WM: What are the differences between these drawings and the geometric style work you began developing as a painter later in your career?

RCMIn retrospect, I like to think that calligraphy prepared me to work with geometry. From an Asian perspective, I felt that learning the space of the gesture was what made this possible. Yet I was also interested in what the early twentieth century artists in Europe were doing – particularly Moholy-Nagy, Max Bill, and Theo van Doesburg. However, as my knowledge and understanding of the Asian artists progressed, and as I was traveling more often to Asia than to Europe in recent years, the content of the latter has become increasingly more vital and clear. It is the relationship between the calligraphy and geometry that interests me. While difficult to grasp philosophically during the era of Living Smoke, I somehow must have intuitively understood it.  I can see it today in a way I could not see it in the process of my work many years ago.

WM: Are there other western artists you can think of that have had a Japanese or Asian influence in their paintings? 

RCM: In fact, yes. I recently worked on an exhibition with Pace Gallery on the paintings of Mark Tobey. Historically, Tobey learned a great deal both from the Chinese and Japanese ink painters, in particular. This became the basis of his evolution in the 1940s, a period in which he began doing his critically acclaimed “white paintings.” A decade later, he was working more directly with calligraphy, which he believed constituted some of his best and most important paintings. While there is no direct relationship between his aspect of his work and geometry, he chose to pursue variations on the gesture in a highly astute and sensuous manner.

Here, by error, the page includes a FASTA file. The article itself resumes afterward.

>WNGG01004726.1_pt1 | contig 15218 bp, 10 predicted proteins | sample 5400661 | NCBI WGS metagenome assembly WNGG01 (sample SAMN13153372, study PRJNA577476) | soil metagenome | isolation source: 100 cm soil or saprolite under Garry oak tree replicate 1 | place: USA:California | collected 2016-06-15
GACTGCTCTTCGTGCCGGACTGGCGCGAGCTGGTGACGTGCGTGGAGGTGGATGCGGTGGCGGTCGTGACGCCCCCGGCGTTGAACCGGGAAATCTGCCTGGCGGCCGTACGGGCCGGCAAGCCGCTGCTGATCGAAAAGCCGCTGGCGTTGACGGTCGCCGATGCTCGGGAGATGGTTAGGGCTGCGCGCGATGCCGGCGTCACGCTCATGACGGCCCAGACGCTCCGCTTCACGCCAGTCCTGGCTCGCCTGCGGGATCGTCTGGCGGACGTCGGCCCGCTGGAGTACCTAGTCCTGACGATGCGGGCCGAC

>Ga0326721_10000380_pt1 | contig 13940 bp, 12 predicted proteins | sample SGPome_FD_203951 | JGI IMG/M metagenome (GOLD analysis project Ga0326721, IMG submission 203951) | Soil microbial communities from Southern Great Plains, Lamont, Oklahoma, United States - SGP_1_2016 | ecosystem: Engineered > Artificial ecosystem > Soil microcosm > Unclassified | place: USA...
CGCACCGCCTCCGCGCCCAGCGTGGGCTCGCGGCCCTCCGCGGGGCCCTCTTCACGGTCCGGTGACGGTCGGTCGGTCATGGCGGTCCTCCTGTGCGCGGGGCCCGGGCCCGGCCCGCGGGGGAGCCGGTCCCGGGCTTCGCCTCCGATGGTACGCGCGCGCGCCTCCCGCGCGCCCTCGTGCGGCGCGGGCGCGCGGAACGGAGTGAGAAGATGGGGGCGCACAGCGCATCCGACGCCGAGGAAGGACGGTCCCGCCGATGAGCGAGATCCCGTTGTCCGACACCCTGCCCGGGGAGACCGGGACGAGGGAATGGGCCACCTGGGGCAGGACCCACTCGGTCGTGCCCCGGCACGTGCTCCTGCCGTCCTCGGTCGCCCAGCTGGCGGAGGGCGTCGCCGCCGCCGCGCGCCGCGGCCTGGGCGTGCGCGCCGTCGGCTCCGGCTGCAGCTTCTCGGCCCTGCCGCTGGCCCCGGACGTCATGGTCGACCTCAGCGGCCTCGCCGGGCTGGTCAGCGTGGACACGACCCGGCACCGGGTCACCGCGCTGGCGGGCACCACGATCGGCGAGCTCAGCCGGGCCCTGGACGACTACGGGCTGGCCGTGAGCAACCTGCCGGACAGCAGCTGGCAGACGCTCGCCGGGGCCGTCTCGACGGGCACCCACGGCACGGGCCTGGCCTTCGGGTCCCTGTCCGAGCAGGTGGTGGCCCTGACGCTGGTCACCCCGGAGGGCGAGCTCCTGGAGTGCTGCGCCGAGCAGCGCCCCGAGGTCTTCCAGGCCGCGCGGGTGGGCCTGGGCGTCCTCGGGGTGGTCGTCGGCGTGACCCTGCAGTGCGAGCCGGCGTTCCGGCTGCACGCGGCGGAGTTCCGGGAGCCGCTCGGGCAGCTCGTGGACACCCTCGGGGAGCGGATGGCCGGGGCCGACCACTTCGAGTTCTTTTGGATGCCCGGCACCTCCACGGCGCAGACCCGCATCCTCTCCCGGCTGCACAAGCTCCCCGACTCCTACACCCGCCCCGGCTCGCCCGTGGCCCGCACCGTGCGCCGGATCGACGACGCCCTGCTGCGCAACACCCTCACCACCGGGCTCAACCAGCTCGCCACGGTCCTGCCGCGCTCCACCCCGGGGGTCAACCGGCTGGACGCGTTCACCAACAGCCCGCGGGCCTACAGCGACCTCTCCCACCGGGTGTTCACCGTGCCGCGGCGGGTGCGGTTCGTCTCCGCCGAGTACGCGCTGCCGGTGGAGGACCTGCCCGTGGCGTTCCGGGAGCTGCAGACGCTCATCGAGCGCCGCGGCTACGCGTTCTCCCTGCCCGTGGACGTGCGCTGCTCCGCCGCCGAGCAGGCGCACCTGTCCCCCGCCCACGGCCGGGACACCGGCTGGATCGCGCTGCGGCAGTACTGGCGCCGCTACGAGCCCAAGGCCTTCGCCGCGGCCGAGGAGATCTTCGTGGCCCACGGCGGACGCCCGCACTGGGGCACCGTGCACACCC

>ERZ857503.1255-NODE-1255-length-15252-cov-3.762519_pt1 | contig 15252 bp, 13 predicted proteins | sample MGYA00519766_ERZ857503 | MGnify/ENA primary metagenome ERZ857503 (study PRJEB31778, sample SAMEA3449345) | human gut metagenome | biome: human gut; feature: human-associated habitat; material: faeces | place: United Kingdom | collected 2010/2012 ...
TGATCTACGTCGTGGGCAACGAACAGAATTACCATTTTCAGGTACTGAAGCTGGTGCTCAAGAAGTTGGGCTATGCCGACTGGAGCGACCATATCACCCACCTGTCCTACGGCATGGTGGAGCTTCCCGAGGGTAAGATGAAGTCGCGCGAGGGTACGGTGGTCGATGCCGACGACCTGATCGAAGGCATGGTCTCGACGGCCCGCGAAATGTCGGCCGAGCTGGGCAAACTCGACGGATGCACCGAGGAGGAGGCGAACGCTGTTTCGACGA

Another artist, John McLaughlin, who I maintained contact with from 1970 – 74, worked in the opposite way. While fluent in the Japanese language, having lived in Japan in the mid-1930s, the direction of his work moved entirely towards rectilinear form. For McLaughlin, it was the concept of “neutral” space that informed his paintings more than calligraphic expression. The source of this came largely from the atmospheric “emptiness” he found in the scroll paintings of the influential 15th century Zen monk, Sesshu.